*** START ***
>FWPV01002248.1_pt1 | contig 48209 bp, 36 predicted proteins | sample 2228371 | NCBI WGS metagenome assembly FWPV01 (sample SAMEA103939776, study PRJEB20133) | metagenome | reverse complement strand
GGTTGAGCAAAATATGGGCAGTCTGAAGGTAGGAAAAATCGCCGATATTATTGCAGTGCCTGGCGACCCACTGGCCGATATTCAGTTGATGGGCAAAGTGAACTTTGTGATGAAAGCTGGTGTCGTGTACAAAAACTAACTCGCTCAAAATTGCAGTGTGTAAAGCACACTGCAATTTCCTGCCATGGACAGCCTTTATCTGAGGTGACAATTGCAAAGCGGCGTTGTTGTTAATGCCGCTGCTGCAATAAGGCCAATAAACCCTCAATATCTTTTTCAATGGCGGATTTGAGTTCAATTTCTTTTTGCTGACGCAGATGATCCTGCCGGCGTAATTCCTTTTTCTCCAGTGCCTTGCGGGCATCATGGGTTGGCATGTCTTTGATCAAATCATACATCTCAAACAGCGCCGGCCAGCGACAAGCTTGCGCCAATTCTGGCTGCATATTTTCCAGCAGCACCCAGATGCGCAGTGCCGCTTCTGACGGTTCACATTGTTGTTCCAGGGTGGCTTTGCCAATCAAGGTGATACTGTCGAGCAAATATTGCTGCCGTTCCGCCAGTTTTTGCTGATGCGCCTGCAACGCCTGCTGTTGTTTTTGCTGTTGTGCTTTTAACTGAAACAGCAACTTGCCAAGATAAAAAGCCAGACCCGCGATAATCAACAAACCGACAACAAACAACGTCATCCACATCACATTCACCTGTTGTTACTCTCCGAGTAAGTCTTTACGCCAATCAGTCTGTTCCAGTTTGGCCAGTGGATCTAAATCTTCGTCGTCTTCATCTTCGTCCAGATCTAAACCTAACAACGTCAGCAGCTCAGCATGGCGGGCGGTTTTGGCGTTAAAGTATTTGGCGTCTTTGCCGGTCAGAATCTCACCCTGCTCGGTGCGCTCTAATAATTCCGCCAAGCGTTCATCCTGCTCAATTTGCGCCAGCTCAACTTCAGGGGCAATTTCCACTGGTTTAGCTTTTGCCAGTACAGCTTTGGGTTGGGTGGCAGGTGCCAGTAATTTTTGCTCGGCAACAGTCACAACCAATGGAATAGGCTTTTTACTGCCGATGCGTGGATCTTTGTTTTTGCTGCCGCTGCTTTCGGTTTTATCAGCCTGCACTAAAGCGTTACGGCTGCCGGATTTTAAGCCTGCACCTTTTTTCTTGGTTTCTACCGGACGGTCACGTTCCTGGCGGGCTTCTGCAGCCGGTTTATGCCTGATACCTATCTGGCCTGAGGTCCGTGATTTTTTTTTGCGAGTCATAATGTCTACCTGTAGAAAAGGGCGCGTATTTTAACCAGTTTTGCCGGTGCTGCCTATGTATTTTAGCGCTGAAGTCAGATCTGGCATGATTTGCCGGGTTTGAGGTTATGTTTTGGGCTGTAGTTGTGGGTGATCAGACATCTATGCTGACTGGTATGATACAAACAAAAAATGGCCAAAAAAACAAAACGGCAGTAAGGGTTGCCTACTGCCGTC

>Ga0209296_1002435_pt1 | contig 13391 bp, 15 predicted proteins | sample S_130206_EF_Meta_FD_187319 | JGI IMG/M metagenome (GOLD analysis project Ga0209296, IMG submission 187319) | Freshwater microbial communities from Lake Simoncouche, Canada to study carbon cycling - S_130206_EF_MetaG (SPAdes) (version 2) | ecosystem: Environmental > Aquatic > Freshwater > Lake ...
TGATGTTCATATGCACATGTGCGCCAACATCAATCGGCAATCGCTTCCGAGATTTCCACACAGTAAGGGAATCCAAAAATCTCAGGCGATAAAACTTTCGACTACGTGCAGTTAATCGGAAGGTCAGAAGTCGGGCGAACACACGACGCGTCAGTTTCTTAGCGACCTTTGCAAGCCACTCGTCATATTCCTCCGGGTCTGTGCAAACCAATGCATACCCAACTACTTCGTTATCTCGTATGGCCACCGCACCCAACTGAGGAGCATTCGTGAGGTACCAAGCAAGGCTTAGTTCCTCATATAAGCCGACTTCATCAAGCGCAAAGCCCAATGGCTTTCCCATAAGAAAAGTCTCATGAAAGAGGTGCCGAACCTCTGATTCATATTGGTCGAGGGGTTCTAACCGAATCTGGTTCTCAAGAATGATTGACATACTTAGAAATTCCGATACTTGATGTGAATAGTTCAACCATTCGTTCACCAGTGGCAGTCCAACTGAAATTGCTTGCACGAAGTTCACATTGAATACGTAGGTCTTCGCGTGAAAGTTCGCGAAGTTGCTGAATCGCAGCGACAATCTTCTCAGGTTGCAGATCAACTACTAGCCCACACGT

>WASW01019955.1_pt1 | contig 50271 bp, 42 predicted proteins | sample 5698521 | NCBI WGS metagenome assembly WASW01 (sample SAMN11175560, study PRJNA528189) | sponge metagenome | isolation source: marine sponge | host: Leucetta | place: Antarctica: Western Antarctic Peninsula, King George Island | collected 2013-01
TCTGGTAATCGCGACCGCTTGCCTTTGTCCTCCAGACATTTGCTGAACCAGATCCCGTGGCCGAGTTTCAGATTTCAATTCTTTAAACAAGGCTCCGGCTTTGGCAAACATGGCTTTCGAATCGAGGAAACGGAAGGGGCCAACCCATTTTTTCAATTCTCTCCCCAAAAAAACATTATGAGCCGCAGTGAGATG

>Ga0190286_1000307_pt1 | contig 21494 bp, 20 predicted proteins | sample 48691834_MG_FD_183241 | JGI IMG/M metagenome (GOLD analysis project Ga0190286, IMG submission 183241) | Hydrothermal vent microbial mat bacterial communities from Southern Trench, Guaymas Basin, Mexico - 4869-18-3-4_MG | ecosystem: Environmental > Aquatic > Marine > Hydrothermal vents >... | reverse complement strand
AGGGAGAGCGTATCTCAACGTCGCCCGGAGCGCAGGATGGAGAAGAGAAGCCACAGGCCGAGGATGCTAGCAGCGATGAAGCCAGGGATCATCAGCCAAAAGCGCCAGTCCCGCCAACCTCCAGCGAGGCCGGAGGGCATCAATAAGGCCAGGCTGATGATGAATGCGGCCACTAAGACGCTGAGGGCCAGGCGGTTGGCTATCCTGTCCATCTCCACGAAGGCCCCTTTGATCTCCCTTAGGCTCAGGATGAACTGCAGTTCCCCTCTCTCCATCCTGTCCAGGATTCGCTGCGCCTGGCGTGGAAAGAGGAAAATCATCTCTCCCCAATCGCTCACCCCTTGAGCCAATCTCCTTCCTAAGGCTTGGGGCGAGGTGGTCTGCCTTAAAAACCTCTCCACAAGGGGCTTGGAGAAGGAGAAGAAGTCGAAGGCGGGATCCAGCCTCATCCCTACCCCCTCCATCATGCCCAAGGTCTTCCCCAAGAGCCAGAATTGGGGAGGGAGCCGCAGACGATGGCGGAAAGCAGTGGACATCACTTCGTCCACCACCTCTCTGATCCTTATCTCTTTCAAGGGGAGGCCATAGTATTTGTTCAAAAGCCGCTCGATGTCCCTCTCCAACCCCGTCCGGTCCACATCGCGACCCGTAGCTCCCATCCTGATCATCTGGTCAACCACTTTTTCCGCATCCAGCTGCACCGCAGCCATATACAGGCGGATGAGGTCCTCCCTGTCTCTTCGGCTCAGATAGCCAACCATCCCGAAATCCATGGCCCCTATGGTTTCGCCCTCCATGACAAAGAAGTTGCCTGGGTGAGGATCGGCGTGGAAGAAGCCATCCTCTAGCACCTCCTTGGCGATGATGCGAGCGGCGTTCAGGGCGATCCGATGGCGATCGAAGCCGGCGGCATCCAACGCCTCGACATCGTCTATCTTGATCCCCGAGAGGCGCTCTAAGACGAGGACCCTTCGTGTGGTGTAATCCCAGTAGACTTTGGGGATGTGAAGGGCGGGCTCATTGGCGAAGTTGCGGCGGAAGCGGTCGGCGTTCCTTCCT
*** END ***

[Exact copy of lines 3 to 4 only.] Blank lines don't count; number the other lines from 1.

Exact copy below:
>Ga0209296_1002435_pt1 | contig 13391 bp, 15 predicted proteins | sample S_130206_EF_Meta_FD_187319 | JGI IMG/M metagenome (GOLD analysis project Ga0209296, IMG submission 187319) | Freshwater microbial communities from Lake Simoncouche, Canada to study carbon cycling - S_130206_EF_MetaG (SPAdes) (version 2) | ecosystem: Environmental > Aquatic > Freshwater > Lake ...
TGATGTTCATATGCACATGTGCGCCAACATCAATCGGCAATCGCTTCCGAGATTTCCACACAGTAAGGGAATCCAAAAATCTCAGGCGATAAAACTTTCGACTACGTGCAGTTAATCGGAAGGTCAGAAGTCGGGCGAACACACGACGCGTCAGTTTCTTAGCGACCTTTGCAAGCCACTCGTCATATTCCTCCGGGTCTGTGCAAACCAATGCATACCCAACTACTTCGTTATCTCGTATGGCCACCGCACCCAACTGAGGAGCATTCGTGAGGTACCAAGCAAGGCTTAGTTCCTCATATAAGCCGACTTCATCAAGCGCAAAGCCCAATGGCTTTCCCATAAGAAAAGTCTCATGAAAGAGGTGCCGAACCTCTGATTCATATTGGTCGAGGGGTTCTAACCGAATCTGGTTCTCAAGAATGATTGACATACTTAGAAATTCCGATACTTGATGTGAATAGTTCAACCATTCGTTCACCAGTGGCAGTCCAACTGAAATTGCTTGCACGAAGTTCACATTGAATACGTAGGTCTTCGCGTGAAAGTTCGCGAAGTTGCTGAATCGCAGCGACAATCTTCTCAGGTTGCAGATCAACTACTAGCCCACACGT